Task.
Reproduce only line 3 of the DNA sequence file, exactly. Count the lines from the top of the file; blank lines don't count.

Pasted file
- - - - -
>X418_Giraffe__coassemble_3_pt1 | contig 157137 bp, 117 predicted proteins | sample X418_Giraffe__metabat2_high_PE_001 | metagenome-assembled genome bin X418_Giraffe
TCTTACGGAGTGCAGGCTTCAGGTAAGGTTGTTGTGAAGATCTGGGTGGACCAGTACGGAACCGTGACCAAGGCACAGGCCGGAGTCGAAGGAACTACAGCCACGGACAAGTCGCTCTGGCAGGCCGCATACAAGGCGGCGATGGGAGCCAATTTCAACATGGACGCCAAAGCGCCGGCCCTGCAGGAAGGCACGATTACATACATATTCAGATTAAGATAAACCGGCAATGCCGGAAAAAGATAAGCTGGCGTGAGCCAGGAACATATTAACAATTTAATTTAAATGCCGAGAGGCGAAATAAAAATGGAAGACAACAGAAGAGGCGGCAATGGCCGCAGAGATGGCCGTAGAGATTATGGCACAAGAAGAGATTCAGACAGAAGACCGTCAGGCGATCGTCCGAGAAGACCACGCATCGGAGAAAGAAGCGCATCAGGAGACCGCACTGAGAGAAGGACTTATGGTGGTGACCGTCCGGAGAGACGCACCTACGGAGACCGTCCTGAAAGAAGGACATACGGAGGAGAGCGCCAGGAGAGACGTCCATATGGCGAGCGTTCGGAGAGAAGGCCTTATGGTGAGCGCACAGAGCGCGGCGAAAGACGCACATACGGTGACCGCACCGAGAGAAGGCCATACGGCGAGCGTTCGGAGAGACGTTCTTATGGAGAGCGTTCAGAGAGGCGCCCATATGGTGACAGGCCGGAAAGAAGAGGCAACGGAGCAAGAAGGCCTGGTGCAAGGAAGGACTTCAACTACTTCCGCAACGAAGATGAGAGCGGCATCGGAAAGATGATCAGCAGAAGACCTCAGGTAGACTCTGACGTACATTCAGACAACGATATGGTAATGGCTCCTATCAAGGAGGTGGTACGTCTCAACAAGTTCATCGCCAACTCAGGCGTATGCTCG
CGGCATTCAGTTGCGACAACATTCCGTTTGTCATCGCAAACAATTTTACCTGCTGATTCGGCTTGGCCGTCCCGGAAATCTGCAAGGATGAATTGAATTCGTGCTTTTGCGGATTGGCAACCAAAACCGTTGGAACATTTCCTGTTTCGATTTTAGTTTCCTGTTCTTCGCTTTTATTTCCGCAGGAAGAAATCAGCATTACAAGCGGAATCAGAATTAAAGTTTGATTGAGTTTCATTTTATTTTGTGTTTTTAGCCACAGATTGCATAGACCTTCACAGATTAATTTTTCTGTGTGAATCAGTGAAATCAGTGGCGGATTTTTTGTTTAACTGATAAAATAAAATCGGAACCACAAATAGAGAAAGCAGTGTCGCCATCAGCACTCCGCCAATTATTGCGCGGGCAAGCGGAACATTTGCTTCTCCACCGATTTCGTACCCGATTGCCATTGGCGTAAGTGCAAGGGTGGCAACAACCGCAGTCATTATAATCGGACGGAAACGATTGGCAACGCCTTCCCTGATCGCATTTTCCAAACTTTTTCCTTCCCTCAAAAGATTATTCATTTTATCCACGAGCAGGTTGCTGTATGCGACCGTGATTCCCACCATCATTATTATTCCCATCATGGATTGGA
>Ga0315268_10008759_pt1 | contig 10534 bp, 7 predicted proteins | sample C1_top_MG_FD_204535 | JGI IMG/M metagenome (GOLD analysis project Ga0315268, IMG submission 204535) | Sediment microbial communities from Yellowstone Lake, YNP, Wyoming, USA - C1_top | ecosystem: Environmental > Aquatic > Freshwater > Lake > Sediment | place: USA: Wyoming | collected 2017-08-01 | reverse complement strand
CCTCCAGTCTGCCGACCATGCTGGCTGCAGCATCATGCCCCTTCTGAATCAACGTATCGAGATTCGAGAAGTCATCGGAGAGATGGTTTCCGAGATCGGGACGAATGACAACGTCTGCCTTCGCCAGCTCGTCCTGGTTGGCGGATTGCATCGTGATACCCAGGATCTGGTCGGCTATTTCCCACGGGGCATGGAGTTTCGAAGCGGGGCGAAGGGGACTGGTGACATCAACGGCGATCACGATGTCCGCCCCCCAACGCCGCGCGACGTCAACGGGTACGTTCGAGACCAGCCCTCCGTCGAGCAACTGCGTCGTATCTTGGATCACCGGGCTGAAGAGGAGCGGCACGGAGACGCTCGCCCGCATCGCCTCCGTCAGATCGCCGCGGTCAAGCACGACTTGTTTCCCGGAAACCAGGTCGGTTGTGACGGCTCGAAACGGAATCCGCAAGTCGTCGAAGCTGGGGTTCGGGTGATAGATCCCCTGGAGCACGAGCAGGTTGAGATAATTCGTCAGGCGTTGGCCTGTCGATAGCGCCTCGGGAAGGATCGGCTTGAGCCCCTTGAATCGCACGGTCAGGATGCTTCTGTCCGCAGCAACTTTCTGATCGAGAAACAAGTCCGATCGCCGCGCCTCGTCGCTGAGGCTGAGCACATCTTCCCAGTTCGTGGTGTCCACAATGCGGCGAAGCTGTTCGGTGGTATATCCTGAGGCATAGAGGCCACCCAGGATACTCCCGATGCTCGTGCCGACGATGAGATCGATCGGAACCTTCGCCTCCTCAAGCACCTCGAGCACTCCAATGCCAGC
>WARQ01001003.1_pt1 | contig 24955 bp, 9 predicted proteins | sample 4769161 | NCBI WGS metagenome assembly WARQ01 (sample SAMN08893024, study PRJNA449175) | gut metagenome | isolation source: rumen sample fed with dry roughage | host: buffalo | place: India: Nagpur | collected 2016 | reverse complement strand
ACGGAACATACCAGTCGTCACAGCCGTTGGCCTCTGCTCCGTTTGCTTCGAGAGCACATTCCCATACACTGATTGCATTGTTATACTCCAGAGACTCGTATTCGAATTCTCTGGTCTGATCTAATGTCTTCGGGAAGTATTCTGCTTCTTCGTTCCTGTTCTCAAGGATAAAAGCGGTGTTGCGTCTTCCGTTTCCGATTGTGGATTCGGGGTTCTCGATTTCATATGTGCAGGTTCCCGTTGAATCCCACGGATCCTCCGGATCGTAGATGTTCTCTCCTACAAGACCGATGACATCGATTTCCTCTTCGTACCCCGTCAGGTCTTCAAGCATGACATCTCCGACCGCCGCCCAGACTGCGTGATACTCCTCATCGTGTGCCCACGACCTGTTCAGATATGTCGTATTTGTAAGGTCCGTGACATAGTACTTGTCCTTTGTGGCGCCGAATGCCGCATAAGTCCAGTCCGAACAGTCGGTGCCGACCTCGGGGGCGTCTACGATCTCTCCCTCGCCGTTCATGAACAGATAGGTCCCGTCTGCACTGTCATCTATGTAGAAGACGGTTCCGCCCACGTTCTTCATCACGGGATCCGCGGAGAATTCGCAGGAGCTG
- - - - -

CGGCATTCAGTTGCGACAACATTCCGTTTGTCATCGCAAACAATTTTACCTGCTGATTCGGCTTGGCCGTCCCGGAAATCTGCAAGGATGAATTGAATTCGTGCTTTTGCGGATTGGCAACCAAAACCGTTGGAACATTTCCTGTTTCGATTTTAGTTTCCTGTTCTTCGCTTTTATTTCCGCAGGAAGAAATCAGCATTACAAGCGGAATCAGAATTAAAGTTTGATTGAGTTTCATTTTATTTTGTGTTTTTAGCCACAGATTGCATAGACCTTCACAGATTAATTTTTCTGTGTGAATCAGTGAAATCAGTGGCGGATTTTTTGTTTAACTGATAAAATAAAATCGGAACCACAAATAGAGAAAGCAGTGTCGCCATCAGCACTCCGCCAATTATTGCGCGGGCAAGCGGAACATTTGCTTCTCCACCGATTTCGTACCCGATTGCCATTGGCGTAAGTGCAAGGGTGGCAACAACCGCAGTCATTATAATCGGACGGAAACGATTGGCAACGCCTTCCCTGATCGCATTTTCCAAACTTTTTCCTTCCCTCAAAAGATTATTCATTTTATCCACGAGCAGGTTGCTGTATGCGACCGTGATTCCCACCATCATTATTATTCCCATCATGGATTGGA